EWING, N.J. (AP) — A gas leak and subsequent explosion destroyed at least 10 houses and damaged dozens of others at a suburban town house development Tuesday, killing a woman and injuring seven workers, authorities said.
The body was not discovered until late in the day, on a car near the site of the explosion, after authorities had thought the neighborhood had escaped the blast without any deaths. Lt. Ron Lunetta said officials were not able to identify the victim and will await an autopsy for positive ID and cause of death. He added that no one else was believed to be missing.
It also was not clear Tuesday night if the woman who was killed was inside or outside a residence when the explosion occurred.
At least 55 units in the complex were damaged, police said, including at 10 that were destroyed. Officials were hoping that some of the displaced residents would be able to return to their homes by late Tuesday night, but said the majority of them would not be able to go home until Wednesday morning at the earliest.
Many of the displaced residents were being sheltered at a local fire house, while others were staying with family and friends. Officials said they would try to accommodate residents who were being kept out of their homes but wanted to briefly return there so they could get their pets or important items, such as medications.
Ewing police said they would be at the site overnight to secure the area and continue the investigation where possible, noting that those efforts would be hampered by the darkness and the large amounts of debris.
The events leading to the explosion began with a contractor working to replace electric service to the house that later blew up, officials from the utility PSE&G said. Around noon, the utility got a call that the contractor had damaged a gas line.
Crews were repairing the line about an hour later when, PSE&G spokeswoman Lindsey Puliti said, "there was an ignition."
The force from the explosion buckled windows in an apartment complex nearby, said resident Marsha Brown, and pictures fell from her walls.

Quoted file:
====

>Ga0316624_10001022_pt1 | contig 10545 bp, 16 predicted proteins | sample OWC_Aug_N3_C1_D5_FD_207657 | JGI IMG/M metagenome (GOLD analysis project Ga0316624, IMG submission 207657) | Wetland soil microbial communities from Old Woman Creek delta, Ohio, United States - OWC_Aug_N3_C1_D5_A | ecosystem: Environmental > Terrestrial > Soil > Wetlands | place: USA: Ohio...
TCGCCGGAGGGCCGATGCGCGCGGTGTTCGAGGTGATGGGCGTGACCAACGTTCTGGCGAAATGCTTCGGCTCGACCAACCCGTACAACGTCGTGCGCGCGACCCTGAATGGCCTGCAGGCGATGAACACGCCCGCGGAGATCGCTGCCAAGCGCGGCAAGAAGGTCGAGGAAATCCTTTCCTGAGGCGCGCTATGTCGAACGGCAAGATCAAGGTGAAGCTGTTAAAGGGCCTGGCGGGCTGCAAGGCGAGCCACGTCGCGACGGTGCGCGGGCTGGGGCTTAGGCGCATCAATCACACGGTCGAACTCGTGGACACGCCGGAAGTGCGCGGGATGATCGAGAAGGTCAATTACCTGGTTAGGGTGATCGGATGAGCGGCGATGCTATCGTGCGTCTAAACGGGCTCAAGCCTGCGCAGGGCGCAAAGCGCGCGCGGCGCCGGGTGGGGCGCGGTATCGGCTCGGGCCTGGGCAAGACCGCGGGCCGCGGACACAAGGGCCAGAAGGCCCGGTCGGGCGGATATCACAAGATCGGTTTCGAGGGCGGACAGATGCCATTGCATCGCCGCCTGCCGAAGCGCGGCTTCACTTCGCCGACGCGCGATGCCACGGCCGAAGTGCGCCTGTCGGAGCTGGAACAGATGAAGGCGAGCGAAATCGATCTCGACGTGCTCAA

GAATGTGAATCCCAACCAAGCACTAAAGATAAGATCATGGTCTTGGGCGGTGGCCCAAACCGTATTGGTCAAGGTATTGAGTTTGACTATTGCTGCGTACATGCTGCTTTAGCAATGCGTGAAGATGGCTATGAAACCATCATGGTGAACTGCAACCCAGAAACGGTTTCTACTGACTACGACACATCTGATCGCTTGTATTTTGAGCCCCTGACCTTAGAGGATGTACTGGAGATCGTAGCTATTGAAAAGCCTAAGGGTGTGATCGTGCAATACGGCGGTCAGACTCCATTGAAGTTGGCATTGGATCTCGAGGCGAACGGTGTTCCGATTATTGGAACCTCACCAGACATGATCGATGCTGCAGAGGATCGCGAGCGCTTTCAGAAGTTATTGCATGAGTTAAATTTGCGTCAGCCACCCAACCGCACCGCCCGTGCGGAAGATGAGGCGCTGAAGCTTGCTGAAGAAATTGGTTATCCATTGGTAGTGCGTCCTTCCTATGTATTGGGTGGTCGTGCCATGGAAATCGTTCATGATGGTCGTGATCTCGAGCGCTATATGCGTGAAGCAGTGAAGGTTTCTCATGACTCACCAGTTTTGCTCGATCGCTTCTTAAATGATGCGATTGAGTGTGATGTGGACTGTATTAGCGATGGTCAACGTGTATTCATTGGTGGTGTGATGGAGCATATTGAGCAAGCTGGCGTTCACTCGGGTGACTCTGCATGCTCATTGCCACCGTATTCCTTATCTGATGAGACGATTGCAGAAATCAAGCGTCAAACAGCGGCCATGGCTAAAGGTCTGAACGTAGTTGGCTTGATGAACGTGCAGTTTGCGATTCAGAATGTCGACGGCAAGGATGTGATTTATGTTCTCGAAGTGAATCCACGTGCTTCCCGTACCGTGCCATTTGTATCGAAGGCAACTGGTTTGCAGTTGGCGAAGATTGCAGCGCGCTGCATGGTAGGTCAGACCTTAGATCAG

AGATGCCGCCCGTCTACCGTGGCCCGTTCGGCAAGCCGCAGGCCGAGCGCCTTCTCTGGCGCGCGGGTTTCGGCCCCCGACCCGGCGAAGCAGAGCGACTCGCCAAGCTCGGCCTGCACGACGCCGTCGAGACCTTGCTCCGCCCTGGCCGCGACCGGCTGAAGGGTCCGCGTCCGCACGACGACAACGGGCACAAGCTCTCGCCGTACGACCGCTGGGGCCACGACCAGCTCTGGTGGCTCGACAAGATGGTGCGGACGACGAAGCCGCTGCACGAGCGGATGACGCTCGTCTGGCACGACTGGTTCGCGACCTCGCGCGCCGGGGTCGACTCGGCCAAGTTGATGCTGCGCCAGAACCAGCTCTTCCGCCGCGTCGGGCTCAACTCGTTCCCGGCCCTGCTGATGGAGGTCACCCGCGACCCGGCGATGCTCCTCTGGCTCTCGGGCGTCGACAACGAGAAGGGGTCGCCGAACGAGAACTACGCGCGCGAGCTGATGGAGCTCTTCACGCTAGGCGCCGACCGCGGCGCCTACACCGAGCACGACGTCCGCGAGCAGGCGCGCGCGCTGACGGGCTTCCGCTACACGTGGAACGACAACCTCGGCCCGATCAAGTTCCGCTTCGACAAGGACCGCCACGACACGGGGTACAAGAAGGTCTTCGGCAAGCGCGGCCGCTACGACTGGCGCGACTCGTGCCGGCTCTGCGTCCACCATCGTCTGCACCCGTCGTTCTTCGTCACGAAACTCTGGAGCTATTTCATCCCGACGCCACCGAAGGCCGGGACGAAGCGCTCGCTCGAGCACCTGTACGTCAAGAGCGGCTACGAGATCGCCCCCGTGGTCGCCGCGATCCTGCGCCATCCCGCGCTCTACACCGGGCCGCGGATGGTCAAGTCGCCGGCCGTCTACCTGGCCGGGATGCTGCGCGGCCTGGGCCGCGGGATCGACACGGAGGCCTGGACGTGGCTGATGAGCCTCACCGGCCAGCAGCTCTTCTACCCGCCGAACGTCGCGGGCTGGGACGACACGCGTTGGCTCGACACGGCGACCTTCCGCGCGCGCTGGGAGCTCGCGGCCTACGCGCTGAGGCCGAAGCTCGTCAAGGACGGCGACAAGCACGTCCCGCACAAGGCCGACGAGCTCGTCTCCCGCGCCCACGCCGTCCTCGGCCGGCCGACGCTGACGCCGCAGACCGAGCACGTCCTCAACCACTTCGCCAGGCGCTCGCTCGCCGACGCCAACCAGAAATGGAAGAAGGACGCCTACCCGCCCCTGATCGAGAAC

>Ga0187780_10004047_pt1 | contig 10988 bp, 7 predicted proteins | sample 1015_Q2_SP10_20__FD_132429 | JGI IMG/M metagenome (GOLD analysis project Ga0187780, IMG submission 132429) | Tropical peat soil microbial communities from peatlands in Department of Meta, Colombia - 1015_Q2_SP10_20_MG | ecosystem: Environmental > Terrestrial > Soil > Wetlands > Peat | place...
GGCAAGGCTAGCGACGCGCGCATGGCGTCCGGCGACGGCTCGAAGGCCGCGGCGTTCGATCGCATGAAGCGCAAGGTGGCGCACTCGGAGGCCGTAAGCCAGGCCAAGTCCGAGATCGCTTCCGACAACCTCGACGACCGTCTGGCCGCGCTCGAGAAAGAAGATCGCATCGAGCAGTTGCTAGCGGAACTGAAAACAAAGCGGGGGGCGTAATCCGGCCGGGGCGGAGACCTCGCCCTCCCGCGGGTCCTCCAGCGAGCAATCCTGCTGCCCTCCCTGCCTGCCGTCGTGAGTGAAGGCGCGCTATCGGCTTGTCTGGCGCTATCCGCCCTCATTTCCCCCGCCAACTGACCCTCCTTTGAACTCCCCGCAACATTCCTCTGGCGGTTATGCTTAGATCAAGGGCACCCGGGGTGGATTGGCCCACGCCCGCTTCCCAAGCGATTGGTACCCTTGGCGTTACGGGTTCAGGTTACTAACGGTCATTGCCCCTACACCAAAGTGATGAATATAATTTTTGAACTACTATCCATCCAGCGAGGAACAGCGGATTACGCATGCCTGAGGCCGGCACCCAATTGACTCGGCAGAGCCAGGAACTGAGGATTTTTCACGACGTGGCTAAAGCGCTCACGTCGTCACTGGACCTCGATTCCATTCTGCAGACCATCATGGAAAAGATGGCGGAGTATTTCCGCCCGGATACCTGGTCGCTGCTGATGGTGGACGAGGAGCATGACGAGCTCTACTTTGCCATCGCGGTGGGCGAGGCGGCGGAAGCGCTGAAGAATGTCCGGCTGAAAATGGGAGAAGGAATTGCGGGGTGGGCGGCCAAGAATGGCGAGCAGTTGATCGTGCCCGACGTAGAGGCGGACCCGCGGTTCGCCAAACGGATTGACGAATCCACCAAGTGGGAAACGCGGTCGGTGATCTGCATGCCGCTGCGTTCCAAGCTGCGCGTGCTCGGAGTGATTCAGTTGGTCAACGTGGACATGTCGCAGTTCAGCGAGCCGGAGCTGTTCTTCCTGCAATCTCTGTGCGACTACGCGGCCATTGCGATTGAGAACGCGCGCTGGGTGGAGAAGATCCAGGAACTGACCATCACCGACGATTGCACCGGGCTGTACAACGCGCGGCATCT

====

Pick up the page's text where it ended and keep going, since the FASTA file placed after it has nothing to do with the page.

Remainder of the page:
"It felt like a bomb," she said.
She ran to the town house complex, saw a home engulfed in flames and two utility workers on the lawn with injuries that apparently included broken bones. She said she saw another worker on a sidewalk crying, being held by a woman.
At least one home was a blackened pile of rubble, and others had damage, including windows that were blown out. Debris was widely scattered, with insulation hanging in some tree branches.
"My body was shaking. I like to say I am calm, but I was shaking," said Brown, who had a day off from her job as an infant hearing screener at a hospital. "You could feel the flames, everything."
A resident of the complex, Bryan Gentry, drove home minutes after he heard an explosion and as he got closer, saw a black smoke cloud. The fire was intensely hot, he said, and he saw one person walking away from the fire who appeared to be stunned.
"It was just unreal," he said, adding that emergency crews responded "really fast."
The seven people injured were all utility workers, authorities said. Just three of those victims, all close to the blast, had to be hospitalized and none of those injuries was considered life-threatening, said Dr. Louis D'Amelio, trauma chief at Capital Regional Medical Center in Trenton. They included concussions, broken bones and minor shrapnel wounds, he said.
Normally during that time of day, most people in the neighborhood are at work and their kids are at school, Gentry said.
Though the damage to the pipeline caused a gas leak that could lead to an explosion, the pipeline itself did not explode, a spokesman for the utility said.
Mulvihill reported from Trenton. Associated Press writer Kevin Begos in Pittsburgh also contributed to this report.